This week the City announced it would maintain current drought restrictions, including penalties for over use despite recent rains.
January was a landmark month after five years of drought in California. It simply poured: last week alone parts of the Sierra Nevada received eight to twelve inches of rain, according to Drought Monitor. Parts of California saw the wettest January in 112 years of record.
While the picture is improving, Los Angeles County remains in extreme drought. Despite the good news up north, groundwater levels have been slow to catch up and remain critically low.
“There is no difference in our groundwater supply,” Santa Monica’s Public Information Officer, Constance Farrell said in an interview. “The rains were not enough to make a difference. The aquifers are 300 to 600 feet underground and it would take a significantly larger amount of rainfall to make a difference.”
While the groundwater level remains the same, public perception is changing and that could hurt efforts to save water.
With stormy weather in January and the news Northern California is completely out of the drought, water usage in Santa Monica is already starting to creep back up. Last February, 80 percent of customers used less than their water allowance. Last month, that number was down to 74 percent.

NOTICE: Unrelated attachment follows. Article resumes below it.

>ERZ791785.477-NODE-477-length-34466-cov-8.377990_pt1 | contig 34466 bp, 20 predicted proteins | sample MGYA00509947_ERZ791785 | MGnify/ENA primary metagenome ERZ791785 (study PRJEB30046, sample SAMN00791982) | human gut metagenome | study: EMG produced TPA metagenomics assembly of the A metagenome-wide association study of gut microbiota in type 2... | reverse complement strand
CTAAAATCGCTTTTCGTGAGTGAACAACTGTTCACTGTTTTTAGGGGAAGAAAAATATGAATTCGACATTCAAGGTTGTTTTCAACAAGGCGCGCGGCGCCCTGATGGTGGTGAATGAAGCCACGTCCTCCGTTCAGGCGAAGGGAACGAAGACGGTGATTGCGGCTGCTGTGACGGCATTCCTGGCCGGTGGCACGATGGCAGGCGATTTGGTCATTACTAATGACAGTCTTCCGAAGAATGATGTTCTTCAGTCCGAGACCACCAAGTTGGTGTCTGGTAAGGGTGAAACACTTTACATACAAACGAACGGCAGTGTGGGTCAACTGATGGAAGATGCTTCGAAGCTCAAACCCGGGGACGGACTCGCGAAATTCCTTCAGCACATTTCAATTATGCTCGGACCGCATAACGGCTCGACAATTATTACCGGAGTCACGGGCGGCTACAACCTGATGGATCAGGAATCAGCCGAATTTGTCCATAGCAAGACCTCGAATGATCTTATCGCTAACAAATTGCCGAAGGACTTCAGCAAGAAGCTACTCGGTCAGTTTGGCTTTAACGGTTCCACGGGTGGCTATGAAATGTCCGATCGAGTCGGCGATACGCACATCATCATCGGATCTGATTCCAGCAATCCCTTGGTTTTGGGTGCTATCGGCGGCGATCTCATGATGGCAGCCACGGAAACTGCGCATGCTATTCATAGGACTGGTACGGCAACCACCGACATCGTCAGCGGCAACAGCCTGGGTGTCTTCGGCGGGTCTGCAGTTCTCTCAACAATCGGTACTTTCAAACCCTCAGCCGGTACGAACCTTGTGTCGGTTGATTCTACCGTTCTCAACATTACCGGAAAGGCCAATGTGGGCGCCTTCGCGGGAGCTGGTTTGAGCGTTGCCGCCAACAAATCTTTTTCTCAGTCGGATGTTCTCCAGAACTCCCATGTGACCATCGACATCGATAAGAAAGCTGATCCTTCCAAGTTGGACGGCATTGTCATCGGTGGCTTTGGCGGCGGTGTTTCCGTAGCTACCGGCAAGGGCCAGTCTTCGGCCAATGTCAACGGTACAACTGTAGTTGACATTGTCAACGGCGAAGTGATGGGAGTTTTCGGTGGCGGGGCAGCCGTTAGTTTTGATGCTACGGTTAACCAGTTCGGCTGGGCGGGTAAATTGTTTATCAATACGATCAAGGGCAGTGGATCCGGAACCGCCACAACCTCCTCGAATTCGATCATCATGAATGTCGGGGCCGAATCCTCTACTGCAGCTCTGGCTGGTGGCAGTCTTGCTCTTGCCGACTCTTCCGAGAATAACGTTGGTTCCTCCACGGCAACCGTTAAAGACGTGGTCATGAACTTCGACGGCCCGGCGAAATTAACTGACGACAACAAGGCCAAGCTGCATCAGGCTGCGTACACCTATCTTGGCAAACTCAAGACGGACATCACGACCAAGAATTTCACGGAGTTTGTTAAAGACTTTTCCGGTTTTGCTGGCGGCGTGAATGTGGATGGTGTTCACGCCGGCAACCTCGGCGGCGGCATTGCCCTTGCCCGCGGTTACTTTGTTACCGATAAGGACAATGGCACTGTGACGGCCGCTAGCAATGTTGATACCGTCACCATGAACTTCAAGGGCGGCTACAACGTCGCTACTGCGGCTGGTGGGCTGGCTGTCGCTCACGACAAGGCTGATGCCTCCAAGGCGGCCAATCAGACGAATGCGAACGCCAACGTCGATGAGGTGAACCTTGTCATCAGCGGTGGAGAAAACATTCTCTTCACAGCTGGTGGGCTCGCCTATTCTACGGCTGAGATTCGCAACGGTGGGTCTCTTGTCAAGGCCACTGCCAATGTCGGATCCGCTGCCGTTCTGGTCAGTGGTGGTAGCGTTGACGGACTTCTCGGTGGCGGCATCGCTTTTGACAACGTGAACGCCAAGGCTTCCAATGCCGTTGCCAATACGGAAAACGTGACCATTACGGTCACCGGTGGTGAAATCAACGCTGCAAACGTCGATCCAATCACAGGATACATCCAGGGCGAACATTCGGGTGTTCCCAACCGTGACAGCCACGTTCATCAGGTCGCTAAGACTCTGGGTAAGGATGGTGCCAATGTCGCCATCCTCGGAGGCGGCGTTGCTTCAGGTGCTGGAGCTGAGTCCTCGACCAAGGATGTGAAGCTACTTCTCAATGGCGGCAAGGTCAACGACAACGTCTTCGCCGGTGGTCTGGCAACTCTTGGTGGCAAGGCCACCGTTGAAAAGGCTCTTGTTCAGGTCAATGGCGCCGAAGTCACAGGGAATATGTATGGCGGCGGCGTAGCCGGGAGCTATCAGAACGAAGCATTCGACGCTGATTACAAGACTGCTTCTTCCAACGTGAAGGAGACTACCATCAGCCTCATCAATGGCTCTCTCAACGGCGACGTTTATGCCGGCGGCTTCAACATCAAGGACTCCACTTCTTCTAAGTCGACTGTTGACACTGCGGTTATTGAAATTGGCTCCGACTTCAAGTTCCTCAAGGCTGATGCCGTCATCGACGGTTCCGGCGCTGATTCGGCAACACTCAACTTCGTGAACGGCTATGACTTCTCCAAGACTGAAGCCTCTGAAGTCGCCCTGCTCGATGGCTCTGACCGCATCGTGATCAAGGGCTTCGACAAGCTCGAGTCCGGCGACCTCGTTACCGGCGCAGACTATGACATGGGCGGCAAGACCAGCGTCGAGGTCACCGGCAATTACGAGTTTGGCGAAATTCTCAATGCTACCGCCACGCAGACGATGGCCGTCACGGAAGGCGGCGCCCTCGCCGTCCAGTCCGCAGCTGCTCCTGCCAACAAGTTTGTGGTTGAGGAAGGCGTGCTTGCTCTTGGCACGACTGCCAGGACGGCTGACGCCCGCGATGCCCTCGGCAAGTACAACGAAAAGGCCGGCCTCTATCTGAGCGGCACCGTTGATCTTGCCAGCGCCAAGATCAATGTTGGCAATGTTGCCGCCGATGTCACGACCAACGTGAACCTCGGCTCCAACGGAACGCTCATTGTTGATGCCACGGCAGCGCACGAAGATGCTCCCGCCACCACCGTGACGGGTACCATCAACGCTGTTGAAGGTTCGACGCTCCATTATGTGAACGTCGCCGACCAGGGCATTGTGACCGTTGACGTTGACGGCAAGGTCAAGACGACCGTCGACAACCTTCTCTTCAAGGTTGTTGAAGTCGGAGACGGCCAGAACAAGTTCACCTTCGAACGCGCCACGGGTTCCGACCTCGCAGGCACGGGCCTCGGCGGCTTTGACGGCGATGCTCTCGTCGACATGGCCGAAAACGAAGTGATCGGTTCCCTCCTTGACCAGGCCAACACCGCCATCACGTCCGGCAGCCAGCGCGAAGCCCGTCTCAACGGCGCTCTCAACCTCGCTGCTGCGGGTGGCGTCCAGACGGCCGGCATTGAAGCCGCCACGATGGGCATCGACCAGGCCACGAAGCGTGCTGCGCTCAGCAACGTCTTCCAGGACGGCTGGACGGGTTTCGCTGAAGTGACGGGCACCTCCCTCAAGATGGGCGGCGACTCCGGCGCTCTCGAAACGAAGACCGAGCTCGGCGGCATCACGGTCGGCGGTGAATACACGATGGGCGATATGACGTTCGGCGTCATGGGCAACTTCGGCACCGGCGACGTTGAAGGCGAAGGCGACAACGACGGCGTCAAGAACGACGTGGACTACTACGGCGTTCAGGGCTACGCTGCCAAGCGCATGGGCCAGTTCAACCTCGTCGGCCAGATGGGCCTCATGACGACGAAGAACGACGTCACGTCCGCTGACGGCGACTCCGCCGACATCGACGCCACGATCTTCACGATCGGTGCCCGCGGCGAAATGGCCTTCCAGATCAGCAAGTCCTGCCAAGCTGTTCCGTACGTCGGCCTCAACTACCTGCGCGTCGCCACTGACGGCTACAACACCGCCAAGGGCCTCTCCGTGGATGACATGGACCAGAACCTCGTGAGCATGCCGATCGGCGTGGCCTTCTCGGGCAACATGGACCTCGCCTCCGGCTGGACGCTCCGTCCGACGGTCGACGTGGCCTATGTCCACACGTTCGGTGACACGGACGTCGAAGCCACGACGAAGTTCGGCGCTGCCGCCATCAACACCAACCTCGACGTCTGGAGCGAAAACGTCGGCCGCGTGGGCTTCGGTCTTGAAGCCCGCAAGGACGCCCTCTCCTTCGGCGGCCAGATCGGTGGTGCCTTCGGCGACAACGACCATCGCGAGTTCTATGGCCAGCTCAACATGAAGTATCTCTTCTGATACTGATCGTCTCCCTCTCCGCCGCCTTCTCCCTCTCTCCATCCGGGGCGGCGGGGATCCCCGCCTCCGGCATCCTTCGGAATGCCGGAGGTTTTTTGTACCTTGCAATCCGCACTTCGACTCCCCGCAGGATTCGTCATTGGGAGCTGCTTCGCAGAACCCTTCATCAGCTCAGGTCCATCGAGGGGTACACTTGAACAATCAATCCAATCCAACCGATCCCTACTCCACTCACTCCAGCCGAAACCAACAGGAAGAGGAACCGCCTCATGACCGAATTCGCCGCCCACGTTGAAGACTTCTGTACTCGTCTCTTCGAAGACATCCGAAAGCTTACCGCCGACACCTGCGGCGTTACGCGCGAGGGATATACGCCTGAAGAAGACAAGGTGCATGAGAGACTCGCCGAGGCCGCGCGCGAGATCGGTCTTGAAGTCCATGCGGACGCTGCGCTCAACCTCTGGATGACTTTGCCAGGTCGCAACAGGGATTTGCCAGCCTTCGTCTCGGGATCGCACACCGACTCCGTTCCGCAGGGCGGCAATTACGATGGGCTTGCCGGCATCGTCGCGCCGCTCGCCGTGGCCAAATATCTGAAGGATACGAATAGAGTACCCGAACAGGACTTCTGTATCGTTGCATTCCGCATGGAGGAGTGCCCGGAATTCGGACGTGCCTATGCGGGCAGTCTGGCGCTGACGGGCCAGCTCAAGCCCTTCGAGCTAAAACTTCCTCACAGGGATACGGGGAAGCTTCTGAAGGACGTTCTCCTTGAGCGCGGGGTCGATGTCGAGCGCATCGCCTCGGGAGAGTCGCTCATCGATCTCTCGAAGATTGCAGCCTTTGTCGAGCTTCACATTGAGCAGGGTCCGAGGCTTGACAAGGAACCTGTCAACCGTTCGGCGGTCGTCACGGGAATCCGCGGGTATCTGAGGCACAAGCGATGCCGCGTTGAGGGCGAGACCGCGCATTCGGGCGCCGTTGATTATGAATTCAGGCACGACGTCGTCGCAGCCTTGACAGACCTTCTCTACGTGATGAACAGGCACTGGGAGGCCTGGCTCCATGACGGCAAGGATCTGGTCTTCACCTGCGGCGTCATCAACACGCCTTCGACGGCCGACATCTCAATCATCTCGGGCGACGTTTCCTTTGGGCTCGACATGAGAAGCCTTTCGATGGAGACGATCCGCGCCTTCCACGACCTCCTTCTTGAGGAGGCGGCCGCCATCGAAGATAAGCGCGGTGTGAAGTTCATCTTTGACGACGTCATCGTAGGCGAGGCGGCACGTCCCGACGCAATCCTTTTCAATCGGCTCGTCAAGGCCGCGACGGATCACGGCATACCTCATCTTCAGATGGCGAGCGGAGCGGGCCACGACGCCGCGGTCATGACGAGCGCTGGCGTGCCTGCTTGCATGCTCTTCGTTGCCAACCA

The strides in conservation have allowed the City to cut back on the amount of water that has to be imported from other areas of California, but the City is far from reaching its ambitious sustainability goals.
“Over the last two years, our water customers cut use and for 82 days we were able to meet all of our water needs just using local groundwater supplies,” Public Works Director Susan Cline said in a press release.
That’s just a drop in the bucket. The Public Works Department has a goal of complete water self-sufficiency (365 days a year) by 2020. The goal was established in 2011, just before the state became entrenched in a five-year drought.
“This is the new normal in California,” Farrell said, adding the City is sticking with the goals.
The City will continue to use both the carrot and the stick to grow groundwater supplies. More than 600 customers in Santa Monica have received penalties for using too much water. Most of the over-users chose to have an in-person water use consultation to get their fee waved. The City has not released a list of households that received penalties.
The drought rebate program remains popular. So far, the City has given out more than 15,000 water-saving products and rebates since 2015.
Water saving solutions:
Faulty irrigation systems are the number one reason residents exceed their water use allowance, according to the City. Many systems default to running the sprinklers ten minutes a day, every day. That adds up fast: about 300 gallons a day for a home with fifteen sprinklers.
Of course, getting rid of your grass could solve the problem completely. The City still offers rebates up to eight thousand dollars for landscaping.
During their in-person consultations, water auditors find a lot of leaky toilets. A toilet that’s constantly running is wasting two gallons or more every minutes and usually just needs a new flapper.